@ Anthony Hill - What do you see as the benefits of this property/scenario vs others? Why is it attractive to you?

How many others have you looked at?

What are your goals?

What criteria have you established for your business?

Do you have a disaster recovery plan (and I don't mean natural disasters - but you should have one of those too!)

There's a reason seasoned professional advise not to rent to family. It's only advice, I understand. At the same time, you're only on your first deal and as good intentions as you may have, "you don't know what you don't know". It may be that unforeseen things happen and you don't (can't) live up to her expectations.

The main benefit would be that this would let us get our feet wet in real estate with a reliable tenant that is understanding about the fact that we are new to this. It is also an appreciating area and a very desired area.

I have looked a dozens others, just not in this area, although it is not too far from where we were first looking.

Our goal is to become established Landlords.

my disaster plan would be to flip, but I would make much of a profit, if any, so I don't have a good disaster plan.

Not sure about the criteria part, just looking for good cash flow properties around the $100k mark, so that I could gain equity and pay the houses off completely and then maybe leverage them later on if needed.

It's looking like this deal may not be a good deal, at least for a starter deal.

I appreciate your input on this deal though, thank you very much for your time.

Originally posted by @Walt Payne :
My first question would be the rent amount. Is that amount to accommodate your mother-in-law, or is that market rate for that property? The accommodation factor, if it exists, would make it more attractive as an investment.

Second, a 2/2 is not ideal, I would check to see if a garage pays more than additional bedrooms. I personally find garages for houses that are rented are a negative as a landlord. Flammable storage, junk, and just a pita in general. If you could convert it to a 3/2 or evena4/2 while she lives there, that would be a plus. Again, I would check local rental rates, but especially 4/2 generally are gold. They are hard to find, and easy to rent. Tenants also know how hard they are, so long term is more likely.

Third, is this a great house, or did your wife find a great house for her mother? Neither answer is wrong, but may matter as far as the value as an investment.

Fourth, is it at least a neighborhood where there has been good appreciation historically? Does the outlook indicate it will appreciate over time no matter what the market does? Can you afford to hold it until the right time?

And finally, do the positive aspects balance the negative cash flow? I would normally never consider a negative cash flow property, but in spite of other's advise about family I know there are times when you need to balance family obligations and needs against your own goals. My brother lives in one of my properties to allow him to take care of our mother, and I have no regrets there.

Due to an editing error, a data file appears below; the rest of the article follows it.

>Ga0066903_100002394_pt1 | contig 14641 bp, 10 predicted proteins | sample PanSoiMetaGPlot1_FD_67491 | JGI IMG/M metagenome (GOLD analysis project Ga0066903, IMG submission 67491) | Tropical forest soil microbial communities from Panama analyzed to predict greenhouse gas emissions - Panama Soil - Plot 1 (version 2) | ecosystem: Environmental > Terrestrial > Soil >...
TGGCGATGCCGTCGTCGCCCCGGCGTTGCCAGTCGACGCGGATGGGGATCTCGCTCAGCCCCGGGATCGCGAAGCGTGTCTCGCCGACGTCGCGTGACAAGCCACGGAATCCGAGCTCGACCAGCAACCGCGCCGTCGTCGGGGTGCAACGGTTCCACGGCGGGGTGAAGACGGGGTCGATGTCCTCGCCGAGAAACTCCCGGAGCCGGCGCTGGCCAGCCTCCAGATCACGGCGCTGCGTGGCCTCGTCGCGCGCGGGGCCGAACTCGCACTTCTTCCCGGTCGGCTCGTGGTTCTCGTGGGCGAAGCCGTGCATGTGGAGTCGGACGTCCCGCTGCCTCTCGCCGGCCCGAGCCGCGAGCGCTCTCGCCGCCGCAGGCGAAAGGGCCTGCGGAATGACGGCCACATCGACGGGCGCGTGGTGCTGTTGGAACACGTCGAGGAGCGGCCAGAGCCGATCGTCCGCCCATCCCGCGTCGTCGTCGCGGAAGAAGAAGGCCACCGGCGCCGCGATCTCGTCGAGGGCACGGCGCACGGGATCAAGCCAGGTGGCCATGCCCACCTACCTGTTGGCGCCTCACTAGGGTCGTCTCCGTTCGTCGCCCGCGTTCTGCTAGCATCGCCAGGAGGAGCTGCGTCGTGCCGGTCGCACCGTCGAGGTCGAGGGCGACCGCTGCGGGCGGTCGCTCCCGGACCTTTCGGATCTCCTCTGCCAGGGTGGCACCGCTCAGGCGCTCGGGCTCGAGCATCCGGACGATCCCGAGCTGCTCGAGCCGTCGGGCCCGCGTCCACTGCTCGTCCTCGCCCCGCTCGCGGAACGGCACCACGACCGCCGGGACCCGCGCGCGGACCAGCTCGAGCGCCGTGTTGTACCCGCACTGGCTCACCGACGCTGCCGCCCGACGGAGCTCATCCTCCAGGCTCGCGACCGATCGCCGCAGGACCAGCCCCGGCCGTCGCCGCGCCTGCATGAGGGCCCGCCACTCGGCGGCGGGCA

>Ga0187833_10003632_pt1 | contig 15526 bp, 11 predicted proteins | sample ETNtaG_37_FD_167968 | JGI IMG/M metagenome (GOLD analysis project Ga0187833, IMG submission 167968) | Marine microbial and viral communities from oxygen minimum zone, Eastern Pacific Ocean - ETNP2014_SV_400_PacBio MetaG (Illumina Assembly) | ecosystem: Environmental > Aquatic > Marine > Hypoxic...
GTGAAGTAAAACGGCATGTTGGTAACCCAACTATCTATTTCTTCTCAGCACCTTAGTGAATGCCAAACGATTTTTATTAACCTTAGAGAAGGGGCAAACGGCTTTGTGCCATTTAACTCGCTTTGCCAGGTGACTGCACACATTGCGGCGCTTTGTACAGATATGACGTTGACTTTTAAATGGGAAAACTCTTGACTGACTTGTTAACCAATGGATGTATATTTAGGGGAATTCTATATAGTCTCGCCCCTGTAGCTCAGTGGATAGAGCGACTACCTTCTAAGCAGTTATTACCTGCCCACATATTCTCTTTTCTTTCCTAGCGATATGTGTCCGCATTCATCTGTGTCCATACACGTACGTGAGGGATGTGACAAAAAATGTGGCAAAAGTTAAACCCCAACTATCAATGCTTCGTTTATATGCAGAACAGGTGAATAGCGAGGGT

@Anthony Hill

That rent is equivalent to the rent she is paying now, she lives a few doors down with the same floor plan. However, most of these units rent for the $900 to $950 range. We were wanting to keep her rent the same to help her out financially.

As far as doing away with the garage, Her mother loves her garage so that would not be in our plans.

My mother-in-law suggested to property because she lives in the area and saw it for sale and knew we were looking for our first deal, she suggested being our tenant and allowing us to learn about the business before renting to one of these "Professional Tenants". I have read enough horror stories and it has me concerned, I know those situations are rare, but they still can happen, and I seem to have the worst luck like that.

The neighborhood does have good appreciation value.

I want to help her out but it just would not be wise to do this one, at least not as our first deal.

Thank you for your advice on this deal though.

Originally posted by Account Closed:
To answer your question I do not think this is a good deal at all. PITI is $717 and your top end rent is $875 so that leaves a difference of $160 or so. With your monthly expenses did you factor vacancy in it (I guess not since you are renting it to a family memeber), repairs that will be needed at some point, on going maintenance needed, etc. I would take at least 20% a month and apply it to the maintenance and unknowns. So if you do that as someone mentioned you won't be cashing flowing positively on this deal.

So I guess the question to ask are you buying a nice house to help out a family member or are you looking for a good deal. If you are looking for a good deal then this isn't it. If you are helping out your mother in law with a house that she will like and you are willing to negatively cash flow on it (or best case break even). That's an question you have to answer for yourself but I personally wouldn't put $26k down (plus whatever other closing costs) and negatively cash flow to help out my mother-in-law.

Your correct, I did not figure in vacancy because of already having a tenant, but it would still be good to factor that in there because 'Ya never know', situations changes and we could lose her a a tenant. Stepping back and looking at if, you make a good point, I think I am more concerned about helping her out, and not tosay I can't do that later on, but if I screw things up, right here at the start, I won't be able to help her out at all later on if needed. So I think I will hold off on this deal.